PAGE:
Having made the admission in the first step, it is absolutely necessary that one acknowledge that there is greater Power which exists. Once the sufferer finally realizes that he is not the supreme master of the universe then he may continue his search for identification of that Power. It becomes a matter of subjugation to a universal truth. The committed narcissist will most likely fall by the wayside at this point.

In the third step, if he has a firm grip on the two preceding steps, he will freely accept the reality that the world he lives in is not of his personal creation. Unbelievably, this is difficult for many alcoholics to accomplish. Too often they misunderstand this to mean that they must don the cloth, start thumping on bibles and become a “holy roller.” In reality, it only requires that one acknowledge a “higher Power” and attempt to become familiar with It. Over the years I have watched many wretches fight this concept tooth and toenail to their ultimate destruction. “We understood Him” are the key words which are widely ignored in this step. As crudely stated in many meetings “you may call Him God or Fred or doorknob” but clearly understand “He ain’t you.”

If the tragic circumstance which brought the alcoholic to his first meeting is insufficient to convince him of the efficacy of these first three steps there is a distinct possibility that he may well not be ready for the program as a whole. As I sat in my car that fateful morning 30 years ago, I was blessed by prior familiarity with those first three steps. Each one took on a whole new meaning and resonated to the core. The popular concept in the meeting rooms is that there is a requirement to “hit bottom” before attempting the long road back. While this does have a dramatic result I’m not so sure that it is absolutely necessary. An open mind for self-criticism is indeed a valuable asset but is unfortunately, a rare quality to be found in a practicing alcoholic. Depending on prior usage patterns it could well be a springboard to success.

For those who can toss back a few and not wreck their car, their marriage, and their job—enjoy a toddy. For the rest of you—come on down and we’ll find an extra folding chair and urge you to “keep coming back.” Don’t worry about having a buck for the plate; we’ll get you next time.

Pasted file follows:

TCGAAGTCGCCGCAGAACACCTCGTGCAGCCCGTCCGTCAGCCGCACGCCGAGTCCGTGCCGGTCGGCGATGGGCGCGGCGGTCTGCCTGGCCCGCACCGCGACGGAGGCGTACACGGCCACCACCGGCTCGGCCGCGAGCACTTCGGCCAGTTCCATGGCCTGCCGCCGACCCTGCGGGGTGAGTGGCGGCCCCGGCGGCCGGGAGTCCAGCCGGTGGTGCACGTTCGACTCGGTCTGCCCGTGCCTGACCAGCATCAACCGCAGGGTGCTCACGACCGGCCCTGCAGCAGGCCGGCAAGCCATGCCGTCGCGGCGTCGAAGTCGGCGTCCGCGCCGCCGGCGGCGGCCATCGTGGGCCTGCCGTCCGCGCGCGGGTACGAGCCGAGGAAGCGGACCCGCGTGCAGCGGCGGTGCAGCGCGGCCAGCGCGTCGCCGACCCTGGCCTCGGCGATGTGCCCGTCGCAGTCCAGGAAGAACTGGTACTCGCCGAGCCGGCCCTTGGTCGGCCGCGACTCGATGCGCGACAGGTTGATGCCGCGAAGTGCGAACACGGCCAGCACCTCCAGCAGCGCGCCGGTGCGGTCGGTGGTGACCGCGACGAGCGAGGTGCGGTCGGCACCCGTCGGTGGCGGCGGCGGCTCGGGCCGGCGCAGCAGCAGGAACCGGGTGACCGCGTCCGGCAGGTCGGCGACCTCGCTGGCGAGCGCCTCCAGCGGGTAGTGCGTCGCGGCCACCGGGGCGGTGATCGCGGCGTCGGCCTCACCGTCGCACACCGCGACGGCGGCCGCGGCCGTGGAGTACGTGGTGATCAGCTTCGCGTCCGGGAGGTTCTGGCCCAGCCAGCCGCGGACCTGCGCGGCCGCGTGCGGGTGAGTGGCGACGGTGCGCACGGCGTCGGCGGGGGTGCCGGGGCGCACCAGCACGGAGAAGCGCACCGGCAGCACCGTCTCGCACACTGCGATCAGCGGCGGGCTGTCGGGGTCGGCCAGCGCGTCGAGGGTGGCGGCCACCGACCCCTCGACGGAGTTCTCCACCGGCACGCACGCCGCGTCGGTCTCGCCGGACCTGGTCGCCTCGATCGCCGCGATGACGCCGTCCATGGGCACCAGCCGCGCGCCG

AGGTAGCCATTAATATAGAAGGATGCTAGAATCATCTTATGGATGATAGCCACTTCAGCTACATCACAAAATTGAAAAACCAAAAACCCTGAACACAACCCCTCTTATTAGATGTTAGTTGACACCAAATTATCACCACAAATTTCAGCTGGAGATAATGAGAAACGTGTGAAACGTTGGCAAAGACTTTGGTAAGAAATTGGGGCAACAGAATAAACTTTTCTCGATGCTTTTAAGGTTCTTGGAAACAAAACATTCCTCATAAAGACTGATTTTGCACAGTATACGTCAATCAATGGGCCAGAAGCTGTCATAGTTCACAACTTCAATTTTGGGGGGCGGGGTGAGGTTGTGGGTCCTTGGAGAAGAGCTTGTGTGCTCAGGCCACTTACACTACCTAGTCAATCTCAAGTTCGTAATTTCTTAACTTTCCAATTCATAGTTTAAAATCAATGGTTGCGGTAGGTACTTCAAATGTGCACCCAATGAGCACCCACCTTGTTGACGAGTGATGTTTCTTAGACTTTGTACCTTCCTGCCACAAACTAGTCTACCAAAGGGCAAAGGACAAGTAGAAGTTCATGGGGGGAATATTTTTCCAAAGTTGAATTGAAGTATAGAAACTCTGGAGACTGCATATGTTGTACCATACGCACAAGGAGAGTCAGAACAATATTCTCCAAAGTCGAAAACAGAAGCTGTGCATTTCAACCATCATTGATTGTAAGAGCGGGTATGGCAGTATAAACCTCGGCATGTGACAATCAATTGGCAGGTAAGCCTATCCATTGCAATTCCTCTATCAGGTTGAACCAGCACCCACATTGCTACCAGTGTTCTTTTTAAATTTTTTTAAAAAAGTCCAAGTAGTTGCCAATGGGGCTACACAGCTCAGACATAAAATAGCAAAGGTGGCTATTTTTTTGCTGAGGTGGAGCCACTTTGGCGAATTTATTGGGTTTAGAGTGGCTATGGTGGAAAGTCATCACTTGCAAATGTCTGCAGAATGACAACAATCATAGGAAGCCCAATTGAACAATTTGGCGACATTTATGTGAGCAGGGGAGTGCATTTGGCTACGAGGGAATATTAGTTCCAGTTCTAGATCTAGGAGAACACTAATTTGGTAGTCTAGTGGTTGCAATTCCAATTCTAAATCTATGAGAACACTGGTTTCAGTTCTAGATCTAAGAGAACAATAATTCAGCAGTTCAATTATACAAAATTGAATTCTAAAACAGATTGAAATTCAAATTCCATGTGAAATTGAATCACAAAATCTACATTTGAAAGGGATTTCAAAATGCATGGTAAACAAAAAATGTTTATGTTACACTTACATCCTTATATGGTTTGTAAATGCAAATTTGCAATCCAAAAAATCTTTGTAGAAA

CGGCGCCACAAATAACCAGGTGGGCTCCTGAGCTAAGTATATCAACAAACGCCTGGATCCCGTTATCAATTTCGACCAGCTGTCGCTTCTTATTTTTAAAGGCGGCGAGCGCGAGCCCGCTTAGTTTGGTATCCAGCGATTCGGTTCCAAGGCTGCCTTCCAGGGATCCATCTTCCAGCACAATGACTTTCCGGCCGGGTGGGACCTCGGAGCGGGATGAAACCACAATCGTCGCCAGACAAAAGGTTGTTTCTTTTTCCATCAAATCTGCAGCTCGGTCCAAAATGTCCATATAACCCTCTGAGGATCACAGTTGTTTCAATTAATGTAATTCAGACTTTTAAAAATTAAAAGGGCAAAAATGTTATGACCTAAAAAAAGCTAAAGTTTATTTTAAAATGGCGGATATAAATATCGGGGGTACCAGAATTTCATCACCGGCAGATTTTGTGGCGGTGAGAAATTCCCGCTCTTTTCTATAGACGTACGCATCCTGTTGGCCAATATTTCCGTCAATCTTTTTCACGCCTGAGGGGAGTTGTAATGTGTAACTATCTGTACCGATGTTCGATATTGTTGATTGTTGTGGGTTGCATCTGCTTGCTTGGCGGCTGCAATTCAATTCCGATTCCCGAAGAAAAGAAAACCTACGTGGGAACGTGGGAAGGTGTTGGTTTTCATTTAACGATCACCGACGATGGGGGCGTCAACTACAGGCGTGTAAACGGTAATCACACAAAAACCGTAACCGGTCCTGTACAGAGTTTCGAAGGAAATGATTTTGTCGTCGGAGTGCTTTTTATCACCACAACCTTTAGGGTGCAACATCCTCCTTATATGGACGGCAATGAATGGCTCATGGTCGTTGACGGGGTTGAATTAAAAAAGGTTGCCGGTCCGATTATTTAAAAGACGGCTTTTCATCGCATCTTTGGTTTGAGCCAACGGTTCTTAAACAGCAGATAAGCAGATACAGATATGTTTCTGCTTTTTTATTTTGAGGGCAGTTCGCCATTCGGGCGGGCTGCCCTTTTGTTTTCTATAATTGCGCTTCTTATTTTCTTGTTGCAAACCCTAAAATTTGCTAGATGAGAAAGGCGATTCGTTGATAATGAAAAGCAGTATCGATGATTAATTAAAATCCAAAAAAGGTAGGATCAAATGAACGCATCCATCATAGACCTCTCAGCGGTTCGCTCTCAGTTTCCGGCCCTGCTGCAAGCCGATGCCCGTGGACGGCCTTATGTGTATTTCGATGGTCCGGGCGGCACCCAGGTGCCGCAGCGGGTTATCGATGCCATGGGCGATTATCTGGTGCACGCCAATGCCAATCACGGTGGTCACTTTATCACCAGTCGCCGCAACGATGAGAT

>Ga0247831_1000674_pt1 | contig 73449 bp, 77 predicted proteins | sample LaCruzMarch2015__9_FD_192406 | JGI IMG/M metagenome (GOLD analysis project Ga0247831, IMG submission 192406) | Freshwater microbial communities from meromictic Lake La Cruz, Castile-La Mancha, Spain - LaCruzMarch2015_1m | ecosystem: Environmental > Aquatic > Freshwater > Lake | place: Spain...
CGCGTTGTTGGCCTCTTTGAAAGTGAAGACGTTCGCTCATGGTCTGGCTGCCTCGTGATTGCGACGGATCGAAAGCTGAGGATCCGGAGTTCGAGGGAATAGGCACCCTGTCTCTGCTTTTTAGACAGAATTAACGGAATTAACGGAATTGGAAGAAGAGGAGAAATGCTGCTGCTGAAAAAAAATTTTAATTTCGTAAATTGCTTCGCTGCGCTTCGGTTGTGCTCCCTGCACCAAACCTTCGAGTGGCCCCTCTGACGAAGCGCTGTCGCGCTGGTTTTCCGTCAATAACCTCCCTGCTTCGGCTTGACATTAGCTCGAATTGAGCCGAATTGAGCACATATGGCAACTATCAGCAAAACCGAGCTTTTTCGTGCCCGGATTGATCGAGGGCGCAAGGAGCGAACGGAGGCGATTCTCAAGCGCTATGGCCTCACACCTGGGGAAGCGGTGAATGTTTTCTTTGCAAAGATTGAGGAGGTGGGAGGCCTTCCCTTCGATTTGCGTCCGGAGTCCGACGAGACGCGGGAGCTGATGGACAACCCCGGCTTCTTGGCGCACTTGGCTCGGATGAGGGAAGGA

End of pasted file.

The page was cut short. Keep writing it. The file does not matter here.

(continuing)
Happy 75th Birthday AA!

In His abiding love,

Cecil Moon

Thursday, July 8, 2010

One of My Best Old Friends

I recently got a wild hair and decided to restore and repaint the double door complex which leads to the rear deck. I gathered all the necessary tools, tape, masking papers, paint, brushes, hand sanders and started the project. Vines had crept up the columns and sullied the good finish and it all needed to be restored. It actually takes far longer to do a masking job on windows, floor and adjacent siding than it does to do the repaint.

With all that pile of equipment, I found, yet again, that the most often used tool for that job was already in my britches—my pocket knife. Once the job was done and as I was putting all the tools away, I discovered that my knife was missing.

It is a Frost Cutlery “Cheyenne” with a bone handle and 2½" blade. It has nickel bolsters and the business end is 440C surgical steel. That steel is a little tougher to sharpen with my Lansky kit but the reward is that it keeps an edge longer and shows little evidence of wear after twenty plus years. I love that knife.

Having been in the business, I retained many blades when I left the ill-fated Cochise Trading Co. back in the eighties. I also carry a Leatherman Tool when I wear a belt and it has bailed me out many times when I needed a multipurpose tool. I also keep the huge Compass Bowie sheath knife whose most arduous task was cutting the wedding cake when Granny and I tied the knot. I also have a “manila folder” which is too clumsy to carry but does put on a great show when I open it. In addition there are other blades which I keep, more or less, in reserve as back ups.

On balance though, nothing is quite as essential as the pocket knife a man carries on every occasion. I could catalog the everyday problems which that little gem solves but if you have formed an attachment to a pocket knife, I don’t need to relate each and every one. If you don’t carry one then you probably also call some one to change a flat tire on your car. If you wear a skirt or are incapacitated by a ventilator then I understand why you have probably stopped reading by now.

When my father-in-law, Dick Shepard, died in Cooperstown, NY, one of the kids suggested that I go into the bedroom and see if there was anything there that I could use as they had individually taken their “first pick” and justifiably found those mementos which they held to be important. Imagine my surprise to see on the chest of drawers that no one had taken his two-bladed tiny pocket knife. I picked it up and immediately returned to where they were gathered and double checked to see if any of the natural family members had inadvertently over looked it. None of them registered any interest and I felt honored that I now possessed his most personal of all tools and have enjoyed the constant reminder of his nobility and goodness. He was my kind of man and I treasure his memory every time I use or see it.